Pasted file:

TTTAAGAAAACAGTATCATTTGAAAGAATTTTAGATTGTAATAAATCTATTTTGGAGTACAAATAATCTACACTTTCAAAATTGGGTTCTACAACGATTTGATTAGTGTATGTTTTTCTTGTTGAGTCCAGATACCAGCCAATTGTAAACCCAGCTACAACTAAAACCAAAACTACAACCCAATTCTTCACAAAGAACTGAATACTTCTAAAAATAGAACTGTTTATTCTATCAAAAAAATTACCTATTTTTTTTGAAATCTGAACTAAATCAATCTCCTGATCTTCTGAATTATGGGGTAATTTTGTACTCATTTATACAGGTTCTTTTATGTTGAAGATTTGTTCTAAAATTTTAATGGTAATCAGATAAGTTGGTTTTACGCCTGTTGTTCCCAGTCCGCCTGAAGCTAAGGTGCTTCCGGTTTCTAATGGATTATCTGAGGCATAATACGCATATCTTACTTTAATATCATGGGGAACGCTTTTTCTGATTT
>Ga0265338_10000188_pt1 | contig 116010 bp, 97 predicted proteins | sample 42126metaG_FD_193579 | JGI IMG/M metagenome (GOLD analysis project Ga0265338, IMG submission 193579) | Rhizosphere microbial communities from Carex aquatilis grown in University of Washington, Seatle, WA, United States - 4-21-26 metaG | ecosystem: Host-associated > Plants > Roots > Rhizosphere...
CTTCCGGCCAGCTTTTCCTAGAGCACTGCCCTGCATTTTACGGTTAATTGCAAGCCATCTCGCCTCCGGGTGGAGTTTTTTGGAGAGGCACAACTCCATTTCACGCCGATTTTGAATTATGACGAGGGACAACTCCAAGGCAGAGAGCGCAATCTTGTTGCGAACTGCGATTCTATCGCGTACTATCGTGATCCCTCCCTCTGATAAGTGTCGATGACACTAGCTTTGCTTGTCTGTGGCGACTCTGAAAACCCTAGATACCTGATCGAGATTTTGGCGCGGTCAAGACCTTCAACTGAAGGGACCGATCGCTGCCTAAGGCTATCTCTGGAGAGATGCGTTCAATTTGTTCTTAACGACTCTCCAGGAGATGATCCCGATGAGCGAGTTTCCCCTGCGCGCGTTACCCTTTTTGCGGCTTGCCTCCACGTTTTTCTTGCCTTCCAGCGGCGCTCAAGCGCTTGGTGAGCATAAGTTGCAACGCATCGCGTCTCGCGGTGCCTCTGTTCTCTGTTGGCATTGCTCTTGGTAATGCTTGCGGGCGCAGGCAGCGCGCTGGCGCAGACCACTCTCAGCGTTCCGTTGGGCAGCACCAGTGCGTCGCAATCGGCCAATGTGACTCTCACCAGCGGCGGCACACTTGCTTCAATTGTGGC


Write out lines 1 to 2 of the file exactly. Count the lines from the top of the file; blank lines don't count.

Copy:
TTTAAGAAAACAGTATCATTTGAAAGAATTTTAGATTGTAATAAATCTATTTTGGAGTACAAATAATCTACACTTTCAAAATTGGGTTCTACAACGATTTGATTAGTGTATGTTTTTCTTGTTGAGTCCAGATACCAGCCAATTGTAAACCCAGCTACAACTAAAACCAAAACTACAACCCAATTCTTCACAAAGAACTGAATACTTCTAAAAATAGAACTGTTTATTCTATCAAAAAAATTACCTATTTTTTTTGAAATCTGAACTAAATCAATCTCCTGATCTTCTGAATTATGGGGTAATTTTGTACTCATTTATACAGGTTCTTTTATGTTGAAGATTTGTTCTAAAATTTTAATGGTAATCAGATAAGTTGGTTTTACGCCTGTTGTTCCCAGTCCGCCTGAAGCTAAGGTGCTTCCGGTTTCTAATGGATTATCTGAGGCATAATACGCATATCTTACTTTAATATCATGGGGAACGCTTTTTCTGATTT
>Ga0265338_10000188_pt1 | contig 116010 bp, 97 predicted proteins | sample 42126metaG_FD_193579 | JGI IMG/M metagenome (GOLD analysis project Ga0265338, IMG submission 193579) | Rhizosphere microbial communities from Carex aquatilis grown in University of Washington, Seatle, WA, United States - 4-21-26 metaG | ecosystem: Host-associated > Plants > Roots > Rhizosphere...